One of the main tools we use at work to rapidly identify potential pathogens is Bruker's MALDI-TOF. In this case, Bruker's machine utilizes proteins found in bacteria for this process.
As helpful as it is, there are always limitations to what the instrument can and cannot identify. A high confidence score does not guarantee identification when the bacteria have similar proteins or time-of-flight patterns. A recent database update showed that the technology is constantly improving. Here are some recent updates:
Streptococcus peroris is not a pathogen (usually). However, it's good to know that we could take another species off the "can't tell the difference" list. The optochin disk works fine and is still the preferred method to find Streptococcus pneumoniae.
The better part of the update is the ability to identify Streptococcus pyogenes, or Group A Strep (GAS). For the most part, our department prefers the PathoDX™ Strep Grouping Kit for beta-hemolytic strep. The kit is faster and easier to use. At the same time, it's comforting to know we have a reliable alternative should we run out of our supplies of kits. We now can tell Group A apart from Group C and G Strep.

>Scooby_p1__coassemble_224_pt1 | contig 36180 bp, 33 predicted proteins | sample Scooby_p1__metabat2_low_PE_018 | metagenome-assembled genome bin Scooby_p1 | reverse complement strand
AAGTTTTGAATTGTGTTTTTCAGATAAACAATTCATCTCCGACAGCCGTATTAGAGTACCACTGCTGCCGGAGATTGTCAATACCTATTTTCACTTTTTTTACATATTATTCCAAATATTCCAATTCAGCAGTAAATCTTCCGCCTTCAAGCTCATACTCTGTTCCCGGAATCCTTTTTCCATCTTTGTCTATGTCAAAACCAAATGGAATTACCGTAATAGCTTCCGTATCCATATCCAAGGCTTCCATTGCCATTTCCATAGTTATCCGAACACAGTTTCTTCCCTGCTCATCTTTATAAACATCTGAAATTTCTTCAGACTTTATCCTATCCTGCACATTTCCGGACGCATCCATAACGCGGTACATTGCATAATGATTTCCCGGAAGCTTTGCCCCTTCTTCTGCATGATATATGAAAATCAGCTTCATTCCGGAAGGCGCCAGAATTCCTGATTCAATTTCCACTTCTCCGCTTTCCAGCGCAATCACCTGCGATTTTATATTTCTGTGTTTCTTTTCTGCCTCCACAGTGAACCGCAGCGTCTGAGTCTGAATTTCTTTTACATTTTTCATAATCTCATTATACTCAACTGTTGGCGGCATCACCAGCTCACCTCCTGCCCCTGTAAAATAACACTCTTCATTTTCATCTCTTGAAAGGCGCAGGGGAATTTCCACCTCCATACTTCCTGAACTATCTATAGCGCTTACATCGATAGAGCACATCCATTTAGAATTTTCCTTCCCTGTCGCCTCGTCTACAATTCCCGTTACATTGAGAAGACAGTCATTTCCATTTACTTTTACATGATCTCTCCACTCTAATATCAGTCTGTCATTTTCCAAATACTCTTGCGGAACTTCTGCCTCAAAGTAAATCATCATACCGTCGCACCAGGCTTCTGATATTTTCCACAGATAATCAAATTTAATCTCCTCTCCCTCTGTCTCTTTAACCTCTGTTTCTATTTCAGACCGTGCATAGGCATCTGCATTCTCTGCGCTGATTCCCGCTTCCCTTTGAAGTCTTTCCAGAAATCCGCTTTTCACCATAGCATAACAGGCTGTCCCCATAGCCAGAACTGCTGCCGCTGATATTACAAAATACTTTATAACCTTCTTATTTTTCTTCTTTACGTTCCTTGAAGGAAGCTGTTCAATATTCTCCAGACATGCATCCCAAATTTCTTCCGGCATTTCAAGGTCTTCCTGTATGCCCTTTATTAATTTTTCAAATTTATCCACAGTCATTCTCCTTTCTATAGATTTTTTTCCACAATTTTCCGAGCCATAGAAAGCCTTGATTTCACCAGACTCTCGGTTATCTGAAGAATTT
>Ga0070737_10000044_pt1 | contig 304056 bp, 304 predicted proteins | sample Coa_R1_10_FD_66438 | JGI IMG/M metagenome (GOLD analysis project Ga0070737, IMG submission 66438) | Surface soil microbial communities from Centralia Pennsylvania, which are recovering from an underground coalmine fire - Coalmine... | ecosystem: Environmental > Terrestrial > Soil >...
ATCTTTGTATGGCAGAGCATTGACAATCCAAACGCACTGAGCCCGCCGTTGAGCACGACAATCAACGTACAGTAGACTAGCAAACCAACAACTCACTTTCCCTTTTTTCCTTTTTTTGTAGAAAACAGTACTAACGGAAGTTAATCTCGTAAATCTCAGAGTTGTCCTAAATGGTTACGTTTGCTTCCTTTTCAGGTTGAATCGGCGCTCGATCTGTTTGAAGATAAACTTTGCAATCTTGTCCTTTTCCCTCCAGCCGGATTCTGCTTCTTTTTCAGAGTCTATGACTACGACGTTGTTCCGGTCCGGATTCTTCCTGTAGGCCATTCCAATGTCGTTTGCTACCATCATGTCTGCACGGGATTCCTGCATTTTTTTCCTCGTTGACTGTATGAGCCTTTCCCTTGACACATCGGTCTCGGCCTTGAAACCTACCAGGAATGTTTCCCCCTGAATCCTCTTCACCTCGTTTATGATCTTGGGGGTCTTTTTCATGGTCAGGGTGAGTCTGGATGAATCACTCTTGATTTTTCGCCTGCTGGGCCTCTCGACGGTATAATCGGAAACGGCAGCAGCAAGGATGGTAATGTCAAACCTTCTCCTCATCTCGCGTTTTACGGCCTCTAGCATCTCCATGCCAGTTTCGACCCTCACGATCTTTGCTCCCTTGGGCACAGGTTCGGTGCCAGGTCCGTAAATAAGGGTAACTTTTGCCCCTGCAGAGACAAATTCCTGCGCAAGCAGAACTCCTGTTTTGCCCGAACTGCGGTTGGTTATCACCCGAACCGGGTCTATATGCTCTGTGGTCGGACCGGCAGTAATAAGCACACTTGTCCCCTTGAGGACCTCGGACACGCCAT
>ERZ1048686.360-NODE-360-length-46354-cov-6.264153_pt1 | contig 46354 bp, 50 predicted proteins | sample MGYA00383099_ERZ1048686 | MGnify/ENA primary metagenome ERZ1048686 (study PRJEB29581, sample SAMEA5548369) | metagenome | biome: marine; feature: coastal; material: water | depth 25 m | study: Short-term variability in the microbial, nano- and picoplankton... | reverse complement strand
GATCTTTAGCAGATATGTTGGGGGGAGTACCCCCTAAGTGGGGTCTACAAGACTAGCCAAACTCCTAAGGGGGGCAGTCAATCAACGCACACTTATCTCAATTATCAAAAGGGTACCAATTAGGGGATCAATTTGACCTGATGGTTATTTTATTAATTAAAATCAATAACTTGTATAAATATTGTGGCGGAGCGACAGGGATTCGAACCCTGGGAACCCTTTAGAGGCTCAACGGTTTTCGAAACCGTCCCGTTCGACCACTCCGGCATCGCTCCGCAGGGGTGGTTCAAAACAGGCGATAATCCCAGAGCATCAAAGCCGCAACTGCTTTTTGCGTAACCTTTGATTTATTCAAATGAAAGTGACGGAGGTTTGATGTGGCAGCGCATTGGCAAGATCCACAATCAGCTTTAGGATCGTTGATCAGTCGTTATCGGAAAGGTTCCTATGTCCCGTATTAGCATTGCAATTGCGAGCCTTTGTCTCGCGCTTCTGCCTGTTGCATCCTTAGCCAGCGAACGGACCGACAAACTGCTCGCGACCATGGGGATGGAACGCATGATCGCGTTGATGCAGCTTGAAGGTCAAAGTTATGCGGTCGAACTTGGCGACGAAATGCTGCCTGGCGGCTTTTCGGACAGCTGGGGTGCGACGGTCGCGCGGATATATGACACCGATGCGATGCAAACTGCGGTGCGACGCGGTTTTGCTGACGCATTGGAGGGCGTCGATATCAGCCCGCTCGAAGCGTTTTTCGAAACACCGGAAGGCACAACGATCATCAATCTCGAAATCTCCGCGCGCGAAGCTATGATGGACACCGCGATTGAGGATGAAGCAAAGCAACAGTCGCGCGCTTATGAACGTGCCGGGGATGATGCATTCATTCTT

Sounds pretty good!
As we improve our tools, it's also important to remember that life is dynamic. We also had to update some of our protocols. The image above is an excerpt of those changes. While they have nothing to do with the MALDI-TOF method, I felt they were relevant.
When I started my position nine years ago, we expected Pseudomonas species to be intrinsically resistant to ertapenem only. Evolution has taken the bacteria to where they have resistance to any carbapemem drugs. Some of my colleagues, who have been in the field for over 20 years, could remember when they had to confirm ertapenem resistance.
The same could apply to imipenem resistance for the genera listed. Our instruments have yet to be updated to ignore the imipenem flag on them. Less experienced lab personnel would have to get up to speed to prevent wasting time verifying resistance that doesn't need to be.
We live in fascinating and scary times in this cat-and-mouse game against pathogens.
Posted with STEMGeeks